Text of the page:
Warm it up

There’s a distinct problem with light at night. We all know how it can annoy us humans and keep us awake, but the problem is felt by millions, even billions of others, not just us.

The latest figure I could find suggested that in a square kilometre of sky, at all times, there are billions of insects. So it’s no surprise that when you turn the light on at night some of them will be attracted.

But recently it was suggested that if we can’t turn off the lights we should do something to mitigate this mass attraction that we have created. The angle thrown at me was actually that we should be attracting insects to areas where bats can feed, but we have to be really careful about bats, morally and legally. Not sure the insect lovers amongst us would agree with this proactive feeding approach, if we were careful with our lighting bats and insects wouldn’t be impacted at all by our human needs. They don’t need our help, clearly they need protection from us as a species.

Okay, perhaps some explanation. Most insects are attracted to light, some, like the night flying bee and moths, can have particular problems. Most insects are phototactic. Phototaxis is an organism’s automatic movement toward or away from light. Moths for one are positively phototactic, they move toward light. While there is no simple explanation for this, there are some interesting ideas, such as navigational confusion as our lantern imitates the moon and so on. But no matter the real reason, artificial light is certainly a problem.

Moth and light image
Moths attracted to a wall light

Moths, like most insects are more sensitive to some wavelengths of light, most towards the ultraviolet end of the spectrum. So a white light, particularly that containing a lot of blue or UV will attract more moths than a yellow light. Yellow actually is a wavelength moths don’t respond to very well.

Research in the Tirol backs this up. Over a number of light sources the research showed that Metal Halide light sources attracted on average 310 insects per night, compared to the best LED at just 46. (In a square kilometre of dense road network, average 25m lantern spacing leads to 1600 road lanterns, assuming metal halide lamps, that’s half a million attracted insects per night, still leaving billions for the bats). Interestingly the original Low Pressure Sodium lamps were omitted from the trials, these being considered unsuitable as a technology now, but they would have an even lower attraction rate.

6000K LED attracted 75 insects per night per luminaire, 3000K just the 46, and this finding was used to justify a change in lighting policy. Again be careful and use only warm colour temperature LED as cold LED is bad for insects and therefore bad for bat populations.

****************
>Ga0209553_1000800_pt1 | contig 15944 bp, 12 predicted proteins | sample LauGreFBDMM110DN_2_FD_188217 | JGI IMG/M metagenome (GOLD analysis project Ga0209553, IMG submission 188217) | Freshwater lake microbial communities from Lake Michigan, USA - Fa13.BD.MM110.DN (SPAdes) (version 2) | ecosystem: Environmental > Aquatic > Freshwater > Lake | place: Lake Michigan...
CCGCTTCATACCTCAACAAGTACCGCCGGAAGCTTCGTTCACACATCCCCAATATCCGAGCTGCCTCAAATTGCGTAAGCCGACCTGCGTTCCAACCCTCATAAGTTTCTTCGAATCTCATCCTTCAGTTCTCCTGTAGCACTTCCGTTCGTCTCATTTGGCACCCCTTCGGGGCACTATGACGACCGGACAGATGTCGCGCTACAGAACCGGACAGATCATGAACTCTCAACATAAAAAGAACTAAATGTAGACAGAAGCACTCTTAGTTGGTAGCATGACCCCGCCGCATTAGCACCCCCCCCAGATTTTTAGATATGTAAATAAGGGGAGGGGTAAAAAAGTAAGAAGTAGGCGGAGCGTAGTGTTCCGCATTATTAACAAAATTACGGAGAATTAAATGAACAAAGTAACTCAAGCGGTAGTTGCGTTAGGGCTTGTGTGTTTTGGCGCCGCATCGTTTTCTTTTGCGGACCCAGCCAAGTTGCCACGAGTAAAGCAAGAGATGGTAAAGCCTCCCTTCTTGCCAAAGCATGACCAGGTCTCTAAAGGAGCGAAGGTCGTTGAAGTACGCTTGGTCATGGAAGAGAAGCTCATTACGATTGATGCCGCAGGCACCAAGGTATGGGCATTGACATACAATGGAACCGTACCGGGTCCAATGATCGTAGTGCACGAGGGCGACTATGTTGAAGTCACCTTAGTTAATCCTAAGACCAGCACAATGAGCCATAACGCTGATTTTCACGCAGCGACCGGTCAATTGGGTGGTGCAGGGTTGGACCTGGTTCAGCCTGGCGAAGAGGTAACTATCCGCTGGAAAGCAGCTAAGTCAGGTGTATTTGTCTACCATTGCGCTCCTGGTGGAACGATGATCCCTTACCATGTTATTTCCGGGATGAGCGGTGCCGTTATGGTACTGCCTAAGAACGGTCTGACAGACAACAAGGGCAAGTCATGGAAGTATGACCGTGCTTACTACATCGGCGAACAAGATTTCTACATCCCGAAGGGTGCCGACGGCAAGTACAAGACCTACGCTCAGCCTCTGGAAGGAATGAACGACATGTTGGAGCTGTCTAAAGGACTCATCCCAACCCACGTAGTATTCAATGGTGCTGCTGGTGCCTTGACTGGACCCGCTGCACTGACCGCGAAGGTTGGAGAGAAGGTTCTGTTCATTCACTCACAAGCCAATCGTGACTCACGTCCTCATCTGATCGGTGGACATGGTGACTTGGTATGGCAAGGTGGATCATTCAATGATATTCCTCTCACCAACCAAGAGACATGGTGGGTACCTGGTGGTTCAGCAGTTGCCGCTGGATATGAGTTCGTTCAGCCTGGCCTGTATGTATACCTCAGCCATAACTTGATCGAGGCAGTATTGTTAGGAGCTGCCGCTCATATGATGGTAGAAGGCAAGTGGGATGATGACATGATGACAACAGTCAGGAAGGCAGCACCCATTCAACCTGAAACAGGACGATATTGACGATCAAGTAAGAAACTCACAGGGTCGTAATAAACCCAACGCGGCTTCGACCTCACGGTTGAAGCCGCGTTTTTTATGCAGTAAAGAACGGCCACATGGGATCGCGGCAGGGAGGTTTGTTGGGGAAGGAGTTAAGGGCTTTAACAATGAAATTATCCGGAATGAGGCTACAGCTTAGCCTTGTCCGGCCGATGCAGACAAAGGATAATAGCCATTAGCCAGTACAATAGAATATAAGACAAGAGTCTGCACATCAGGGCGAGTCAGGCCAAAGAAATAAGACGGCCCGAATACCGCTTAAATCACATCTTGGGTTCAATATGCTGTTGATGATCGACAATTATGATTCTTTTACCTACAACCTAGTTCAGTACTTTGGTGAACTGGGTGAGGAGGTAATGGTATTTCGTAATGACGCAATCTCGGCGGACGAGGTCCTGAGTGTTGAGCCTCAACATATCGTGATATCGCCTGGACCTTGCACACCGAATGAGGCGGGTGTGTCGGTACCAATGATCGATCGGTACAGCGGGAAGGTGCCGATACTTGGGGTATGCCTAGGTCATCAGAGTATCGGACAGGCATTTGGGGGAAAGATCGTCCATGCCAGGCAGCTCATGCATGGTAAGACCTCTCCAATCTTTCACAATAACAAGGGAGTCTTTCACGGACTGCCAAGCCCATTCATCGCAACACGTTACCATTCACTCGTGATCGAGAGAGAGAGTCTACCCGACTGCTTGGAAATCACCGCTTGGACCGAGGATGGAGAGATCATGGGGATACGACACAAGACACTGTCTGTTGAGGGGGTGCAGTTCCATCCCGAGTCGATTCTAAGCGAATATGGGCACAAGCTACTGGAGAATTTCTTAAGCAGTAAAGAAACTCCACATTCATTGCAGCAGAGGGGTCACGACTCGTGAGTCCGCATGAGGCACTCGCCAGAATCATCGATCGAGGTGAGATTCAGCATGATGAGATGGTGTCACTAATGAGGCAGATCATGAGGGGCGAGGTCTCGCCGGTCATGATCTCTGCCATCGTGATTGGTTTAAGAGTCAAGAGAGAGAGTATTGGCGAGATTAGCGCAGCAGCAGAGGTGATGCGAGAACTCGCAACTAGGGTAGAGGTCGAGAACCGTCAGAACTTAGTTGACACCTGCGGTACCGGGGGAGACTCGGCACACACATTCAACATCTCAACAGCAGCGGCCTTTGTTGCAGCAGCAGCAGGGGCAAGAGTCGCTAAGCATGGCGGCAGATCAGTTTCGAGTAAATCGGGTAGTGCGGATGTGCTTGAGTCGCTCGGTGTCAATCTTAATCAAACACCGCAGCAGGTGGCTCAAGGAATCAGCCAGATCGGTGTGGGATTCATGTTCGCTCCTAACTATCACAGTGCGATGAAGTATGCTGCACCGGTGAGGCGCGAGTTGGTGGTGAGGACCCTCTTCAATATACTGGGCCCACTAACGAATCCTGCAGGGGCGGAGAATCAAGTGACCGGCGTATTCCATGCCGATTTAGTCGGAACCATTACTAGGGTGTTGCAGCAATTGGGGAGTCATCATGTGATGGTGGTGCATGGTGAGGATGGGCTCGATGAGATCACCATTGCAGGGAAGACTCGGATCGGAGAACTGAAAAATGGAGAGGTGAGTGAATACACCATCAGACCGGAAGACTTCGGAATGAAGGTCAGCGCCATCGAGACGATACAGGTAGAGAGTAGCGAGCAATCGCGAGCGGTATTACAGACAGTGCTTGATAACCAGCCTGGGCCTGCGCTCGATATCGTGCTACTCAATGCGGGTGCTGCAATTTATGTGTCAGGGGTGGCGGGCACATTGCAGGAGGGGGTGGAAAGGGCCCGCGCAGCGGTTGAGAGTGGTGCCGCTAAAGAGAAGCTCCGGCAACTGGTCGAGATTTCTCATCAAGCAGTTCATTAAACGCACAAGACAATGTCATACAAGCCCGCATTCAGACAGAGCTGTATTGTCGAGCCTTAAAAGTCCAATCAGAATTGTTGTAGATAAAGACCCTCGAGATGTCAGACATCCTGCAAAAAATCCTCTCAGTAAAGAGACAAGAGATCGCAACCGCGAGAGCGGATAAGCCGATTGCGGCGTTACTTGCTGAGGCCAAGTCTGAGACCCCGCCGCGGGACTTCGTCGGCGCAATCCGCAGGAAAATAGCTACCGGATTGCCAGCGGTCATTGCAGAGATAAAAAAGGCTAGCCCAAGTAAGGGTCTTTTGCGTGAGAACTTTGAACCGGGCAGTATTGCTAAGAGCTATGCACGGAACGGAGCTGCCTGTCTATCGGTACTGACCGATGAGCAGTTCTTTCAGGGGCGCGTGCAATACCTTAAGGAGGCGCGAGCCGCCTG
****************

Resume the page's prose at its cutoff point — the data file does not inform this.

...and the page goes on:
Therein lies the problem. We know that light offers many benefits, but that there are often negative effects and some choose to focus on just the one point of view. Light increases safety on the roads and the feeling of security in residential areas, but it uses energy and demands care in design. It’s a balance we find difficult because we value one thing over another and we don’t always agree on the balance point. The balance has to be found for bats and insects too. If we install UV based white light, it will attract more insects. But it is clear that this research suggests LED is not the problem, in fact LED attracts at worst only 25% of the insects of the worst offenders. Warm versus cool LED is not really worth arguing over compared to LED versus Metal Halide; though personally I would argue for warmer light sources outdoors for reasons of sleep, glare and light pollution. We could argue that LED not only saves energy and reduces light nuisance to humans, but also is better for other inhabitants including insects and bats. I’m assuming here the luminaire is well designed, well placed, is on to the level we need, when we need it etcetera, etcetera.

There is always another point of view too. Whilst the light might keep you awake at night, it really shouldn’t. You really shouldn’t have to replace your curtains due to bad lighting design. That same light affects all the flora and fauna around it. The light spectrum that is right to reduce impact on insects will be different for other species. The light intensity will always impact flora and fauna… they can’t draw the curtains.

By maclighter

A Chartered Engineer in Lighting, though trained in mechanical, with 30 years lighting design, technical, manufacture and marketing experience. A trusted mentor, designer, emergency and DIALux trainer, speaker and past president of the Society of Light and Lighting. Get in touch if I can help you out.